Crohn’s Awareness Week

Hello, my name Is Adam Waugh. I suffer from a condition that many people don’t necessarily. I’m writing this piece to shed a little light on the world of Crohn’s and Colitis , not just what it is but also what it is like for the thousands of people that suffer with a condition that even they know very little about.

Crohn’s disease is defined as “a chronic inflammatory disease of the intestine, especially the colon, ileum and is associated with ulcers”. To those who suffer from it, it is much more than that. Crohn’s disease is an unfortunate lifestyle forced upon someone that affects everything from their diet to their social life. Crohn’s disease and its many forms are what is known as an “autoimmune disorder”. This is where the body’s own immune system attacks the natural bacteria in the gut trying to fight off an infection that doesn’t exist. In doing so it creates ulcers and tears in the intestinal wall which affect the ways in which food passes through the intestines. This can lead to some pretty un-fun side effects such as, constipation, diarrhoea, malnutrition and in worst cases anaemia from loss of blood. The most common symptom of the illness is an urgent and sudden need to go to the toilet. This causes a lot of distress and panic for sufferers as well as for many can be very embarrassing to have to constantly excuse yourself to use the toilet.

The biggest problem many sufferers face from Crohn’s disease is misdiagnosis, with over 115,000 people in the UK suffering from this condition the vast majority of which will have been misdiagnosed at some point along the line. I personally was misdiagnosed for 2 years with irritable bowel syndrome due to lack of knowledge on the subject and lack of testing done. Another big issue is the way Crohn’s can affect each individual sufferer. As it is different from person to person, what they can and can’t eat, what does and doesn’t trigger symptoms, it becomes very hard to treat. There isn’t one single way to treat the illness often requiring years of trial and error with medication and other therapies in order to achieve a decent lifestyle. For those who aren’t as lucky and don’t respond to medication the only other alternative is often surgery, this involves removing a large portion of the affected intestine and the use of a stoma bag which for some is the most embarrassing thing possible.

There is ongoing research to find a cure for this condition with help from societies such as Crohn’s and Colitis which provides help to those in need, organising events and funding research into a cure. Their website can be found at https://www.crohnsandcolitis.org.uk/. As of yet there is no cure only ways to manage the symptoms, there is hope however that there will be a cure someday in the future.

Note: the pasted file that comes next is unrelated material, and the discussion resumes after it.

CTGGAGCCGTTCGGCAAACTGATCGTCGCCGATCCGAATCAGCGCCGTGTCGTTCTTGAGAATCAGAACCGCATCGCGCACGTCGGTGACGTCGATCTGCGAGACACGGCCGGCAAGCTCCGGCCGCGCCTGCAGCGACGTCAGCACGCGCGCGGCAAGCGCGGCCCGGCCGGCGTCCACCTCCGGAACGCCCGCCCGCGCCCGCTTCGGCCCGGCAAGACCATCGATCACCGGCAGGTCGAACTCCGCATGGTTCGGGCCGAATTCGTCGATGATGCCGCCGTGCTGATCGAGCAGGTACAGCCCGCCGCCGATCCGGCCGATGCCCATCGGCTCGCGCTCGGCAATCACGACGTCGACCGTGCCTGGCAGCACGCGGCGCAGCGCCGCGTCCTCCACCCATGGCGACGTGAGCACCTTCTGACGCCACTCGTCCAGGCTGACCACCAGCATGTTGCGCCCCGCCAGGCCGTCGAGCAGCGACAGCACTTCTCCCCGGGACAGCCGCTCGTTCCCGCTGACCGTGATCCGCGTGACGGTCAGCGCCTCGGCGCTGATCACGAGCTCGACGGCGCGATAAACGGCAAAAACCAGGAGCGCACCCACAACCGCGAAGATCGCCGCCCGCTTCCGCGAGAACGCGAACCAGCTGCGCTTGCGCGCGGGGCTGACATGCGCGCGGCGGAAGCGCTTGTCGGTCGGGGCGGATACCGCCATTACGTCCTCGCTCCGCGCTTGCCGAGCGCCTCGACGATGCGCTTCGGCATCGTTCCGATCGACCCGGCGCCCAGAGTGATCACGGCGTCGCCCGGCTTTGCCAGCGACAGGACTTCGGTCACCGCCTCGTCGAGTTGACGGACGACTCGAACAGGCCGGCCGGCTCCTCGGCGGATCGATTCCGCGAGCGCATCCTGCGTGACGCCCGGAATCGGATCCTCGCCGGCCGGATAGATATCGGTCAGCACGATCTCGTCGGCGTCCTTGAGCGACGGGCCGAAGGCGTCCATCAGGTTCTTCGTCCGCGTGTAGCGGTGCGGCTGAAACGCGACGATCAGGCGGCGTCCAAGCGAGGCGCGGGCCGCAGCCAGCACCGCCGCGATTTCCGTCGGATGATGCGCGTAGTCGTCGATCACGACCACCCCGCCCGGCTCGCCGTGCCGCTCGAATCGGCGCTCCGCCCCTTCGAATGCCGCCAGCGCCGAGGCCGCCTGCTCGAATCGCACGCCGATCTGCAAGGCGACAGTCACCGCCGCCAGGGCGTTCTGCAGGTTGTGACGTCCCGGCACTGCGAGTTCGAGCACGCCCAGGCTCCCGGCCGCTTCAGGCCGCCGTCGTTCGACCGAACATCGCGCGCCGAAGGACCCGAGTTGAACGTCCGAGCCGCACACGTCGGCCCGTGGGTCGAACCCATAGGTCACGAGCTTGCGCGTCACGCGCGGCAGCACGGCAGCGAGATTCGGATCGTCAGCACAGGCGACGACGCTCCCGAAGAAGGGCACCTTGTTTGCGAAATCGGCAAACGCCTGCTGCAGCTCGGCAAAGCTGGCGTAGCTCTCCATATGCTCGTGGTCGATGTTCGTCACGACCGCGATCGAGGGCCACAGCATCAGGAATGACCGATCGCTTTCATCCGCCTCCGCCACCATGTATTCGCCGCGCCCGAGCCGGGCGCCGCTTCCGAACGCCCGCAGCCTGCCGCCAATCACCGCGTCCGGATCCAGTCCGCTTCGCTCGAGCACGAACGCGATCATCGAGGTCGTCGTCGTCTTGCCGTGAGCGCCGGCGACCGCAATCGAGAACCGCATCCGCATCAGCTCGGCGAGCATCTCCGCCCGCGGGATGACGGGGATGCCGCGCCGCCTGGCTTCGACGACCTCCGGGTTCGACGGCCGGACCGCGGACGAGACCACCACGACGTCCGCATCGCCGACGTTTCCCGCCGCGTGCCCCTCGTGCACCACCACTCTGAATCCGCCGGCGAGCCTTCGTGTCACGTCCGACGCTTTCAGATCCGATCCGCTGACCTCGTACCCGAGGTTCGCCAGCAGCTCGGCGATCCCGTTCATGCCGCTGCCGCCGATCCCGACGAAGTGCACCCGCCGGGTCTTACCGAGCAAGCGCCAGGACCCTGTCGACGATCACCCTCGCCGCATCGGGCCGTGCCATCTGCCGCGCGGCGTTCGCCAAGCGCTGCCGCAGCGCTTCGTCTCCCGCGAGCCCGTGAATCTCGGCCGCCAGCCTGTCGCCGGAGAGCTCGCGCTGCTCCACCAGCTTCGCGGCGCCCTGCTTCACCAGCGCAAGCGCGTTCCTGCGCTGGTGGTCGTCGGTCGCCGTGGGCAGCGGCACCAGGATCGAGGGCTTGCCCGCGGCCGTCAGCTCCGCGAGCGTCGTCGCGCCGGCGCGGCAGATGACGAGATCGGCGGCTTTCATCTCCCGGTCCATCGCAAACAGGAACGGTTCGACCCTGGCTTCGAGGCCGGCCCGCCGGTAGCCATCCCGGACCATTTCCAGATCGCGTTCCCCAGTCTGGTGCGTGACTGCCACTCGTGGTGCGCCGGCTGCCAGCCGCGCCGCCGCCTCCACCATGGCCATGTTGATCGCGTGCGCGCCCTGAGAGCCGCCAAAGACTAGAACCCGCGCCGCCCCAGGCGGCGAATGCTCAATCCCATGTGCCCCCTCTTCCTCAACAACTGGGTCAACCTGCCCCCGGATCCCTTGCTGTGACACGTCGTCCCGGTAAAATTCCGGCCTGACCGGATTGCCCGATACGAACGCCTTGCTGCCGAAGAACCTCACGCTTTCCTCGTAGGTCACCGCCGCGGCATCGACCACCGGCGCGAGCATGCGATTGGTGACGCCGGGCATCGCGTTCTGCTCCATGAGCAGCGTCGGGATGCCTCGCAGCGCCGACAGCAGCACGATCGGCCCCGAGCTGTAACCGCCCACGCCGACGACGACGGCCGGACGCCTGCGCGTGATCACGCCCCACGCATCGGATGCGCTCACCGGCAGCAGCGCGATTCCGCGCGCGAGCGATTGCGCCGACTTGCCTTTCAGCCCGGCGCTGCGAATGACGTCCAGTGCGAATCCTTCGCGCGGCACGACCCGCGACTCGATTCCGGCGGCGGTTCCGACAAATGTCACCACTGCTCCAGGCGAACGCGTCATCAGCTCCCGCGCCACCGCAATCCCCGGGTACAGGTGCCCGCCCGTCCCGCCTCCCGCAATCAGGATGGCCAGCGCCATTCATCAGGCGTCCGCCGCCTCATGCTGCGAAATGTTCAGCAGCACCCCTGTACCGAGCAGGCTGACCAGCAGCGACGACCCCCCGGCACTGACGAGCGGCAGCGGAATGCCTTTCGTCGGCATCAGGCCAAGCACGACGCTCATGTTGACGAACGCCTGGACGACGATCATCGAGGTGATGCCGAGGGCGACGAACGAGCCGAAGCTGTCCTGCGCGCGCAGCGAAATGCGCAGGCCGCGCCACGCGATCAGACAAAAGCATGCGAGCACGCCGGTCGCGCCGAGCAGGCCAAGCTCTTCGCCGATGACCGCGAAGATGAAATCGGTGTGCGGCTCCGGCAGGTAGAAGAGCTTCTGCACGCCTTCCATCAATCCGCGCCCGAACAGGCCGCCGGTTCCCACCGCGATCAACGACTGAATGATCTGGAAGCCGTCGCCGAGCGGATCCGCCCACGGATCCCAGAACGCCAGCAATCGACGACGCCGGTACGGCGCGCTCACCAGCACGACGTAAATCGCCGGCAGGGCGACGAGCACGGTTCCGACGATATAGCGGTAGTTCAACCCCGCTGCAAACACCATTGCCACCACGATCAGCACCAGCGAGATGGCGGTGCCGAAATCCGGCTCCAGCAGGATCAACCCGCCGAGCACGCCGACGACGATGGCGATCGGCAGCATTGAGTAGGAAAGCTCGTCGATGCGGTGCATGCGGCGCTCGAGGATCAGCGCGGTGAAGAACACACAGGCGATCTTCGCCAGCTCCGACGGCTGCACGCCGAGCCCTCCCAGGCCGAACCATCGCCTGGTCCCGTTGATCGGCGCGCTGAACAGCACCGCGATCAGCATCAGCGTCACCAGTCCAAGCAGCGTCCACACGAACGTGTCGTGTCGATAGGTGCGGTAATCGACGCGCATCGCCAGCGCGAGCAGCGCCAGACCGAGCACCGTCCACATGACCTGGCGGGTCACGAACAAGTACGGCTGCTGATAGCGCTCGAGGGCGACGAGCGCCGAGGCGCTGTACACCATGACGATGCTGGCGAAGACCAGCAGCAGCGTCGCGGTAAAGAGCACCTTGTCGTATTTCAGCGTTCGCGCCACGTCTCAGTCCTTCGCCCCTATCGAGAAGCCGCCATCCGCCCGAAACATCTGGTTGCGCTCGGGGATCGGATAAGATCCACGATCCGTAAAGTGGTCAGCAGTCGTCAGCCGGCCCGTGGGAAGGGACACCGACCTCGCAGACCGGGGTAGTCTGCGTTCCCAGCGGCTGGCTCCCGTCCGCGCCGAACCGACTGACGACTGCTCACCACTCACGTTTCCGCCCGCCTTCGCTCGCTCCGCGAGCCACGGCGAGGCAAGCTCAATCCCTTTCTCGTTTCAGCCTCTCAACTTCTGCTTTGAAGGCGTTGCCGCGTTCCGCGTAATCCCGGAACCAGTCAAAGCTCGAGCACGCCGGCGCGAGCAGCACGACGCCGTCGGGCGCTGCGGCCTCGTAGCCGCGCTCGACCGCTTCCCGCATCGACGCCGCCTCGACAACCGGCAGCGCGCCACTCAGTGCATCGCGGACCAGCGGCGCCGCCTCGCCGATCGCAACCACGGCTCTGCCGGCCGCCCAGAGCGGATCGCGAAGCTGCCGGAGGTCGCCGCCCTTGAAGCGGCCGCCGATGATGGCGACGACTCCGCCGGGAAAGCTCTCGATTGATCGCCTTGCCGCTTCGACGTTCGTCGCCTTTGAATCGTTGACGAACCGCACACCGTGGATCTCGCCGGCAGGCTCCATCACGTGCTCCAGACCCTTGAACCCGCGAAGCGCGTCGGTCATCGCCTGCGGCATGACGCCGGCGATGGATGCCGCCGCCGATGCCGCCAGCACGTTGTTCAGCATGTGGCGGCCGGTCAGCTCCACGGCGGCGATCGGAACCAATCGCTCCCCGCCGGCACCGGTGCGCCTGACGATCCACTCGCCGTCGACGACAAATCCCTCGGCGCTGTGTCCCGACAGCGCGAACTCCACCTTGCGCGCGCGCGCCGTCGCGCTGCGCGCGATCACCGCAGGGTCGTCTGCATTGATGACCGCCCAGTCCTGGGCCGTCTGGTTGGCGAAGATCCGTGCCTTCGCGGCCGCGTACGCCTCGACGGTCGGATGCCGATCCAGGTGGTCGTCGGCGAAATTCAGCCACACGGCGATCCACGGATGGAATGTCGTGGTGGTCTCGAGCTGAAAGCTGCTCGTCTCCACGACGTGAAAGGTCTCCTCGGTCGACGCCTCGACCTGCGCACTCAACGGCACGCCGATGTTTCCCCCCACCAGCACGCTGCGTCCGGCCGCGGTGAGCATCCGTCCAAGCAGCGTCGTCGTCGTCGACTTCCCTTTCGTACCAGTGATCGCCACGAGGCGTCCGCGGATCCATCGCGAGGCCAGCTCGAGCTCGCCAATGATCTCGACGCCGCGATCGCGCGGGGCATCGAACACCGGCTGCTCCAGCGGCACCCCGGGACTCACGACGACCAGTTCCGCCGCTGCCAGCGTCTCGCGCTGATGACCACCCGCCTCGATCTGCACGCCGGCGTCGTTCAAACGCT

Stay Curious

aThe beginning of university can be daunting. A fresh start is filled with unknown possibilities which makes it exciting but also nerve-racking. My university experience began in the middle of September as I thought it best to give myself a good month to move out and settle into a new city. Unfortunately, I was unable to secure a place in halls but did manage to find myself some amazing housemates on the Facebook house hunting group. Finding a house was initially difficult but there must be a first time for everything and with a little help from everyone we managed to find a lovely seven bed house not too far from campus.

It has to be said that the two weeks of fresher’s flew by so quickly it was almost a blur and although it happened half a year ago it still feels like yesterday. Meeting people for the first time has always been a type of experience that I have enjoyed and in Brighton you meet people from all different walks of life. The social aspect of university thrives upon the unique atmosphere that a city like Brighton provides. Nights out at the local bars, restaurants and clubs have been by far some of the best memories I have made. There is such an eclectic mix of events available to students here that means that there is definitely something for everyone. In the day, the beach provides a perfect escape to relax and soak in the sea breeze but you only start to appreciate this in the second semester when the English weather takes a turn for the better and shopping trips become viable with the recent influx of the maintenance loan.

The beach is somewhere I like to go between lectures with my course mates who have become some of my closest friends. It is safe to say we all really love our course and the opportunities it offers for our future are endless. The lecturers that teach us are some of the best I have ever learnt from and they all make time to ensure you understand the content. There are two modules to choose in the first year which allows for some flexibility in learning subjects you are passionate about. This adds an aspect of independence and gives added motivation to succeed. I found that a university course is the first step in education where you finally begin to learn about topics you really want to and explore all areas you were curious about at A levels and even GCSEs. I would never trade my place at university for anything as learning something new every day is not an opportunity everyone is given; especially when it is something that you love.

To end my first blog post for PABS, I would just like to say to everyone with the upcoming exams I wish you luck and to any perspective students reading this I hope to see you here next year (maybe even writing a blog post)!

Lauren Fernandes (1st year BSc(Hons) Biomedical Sciences).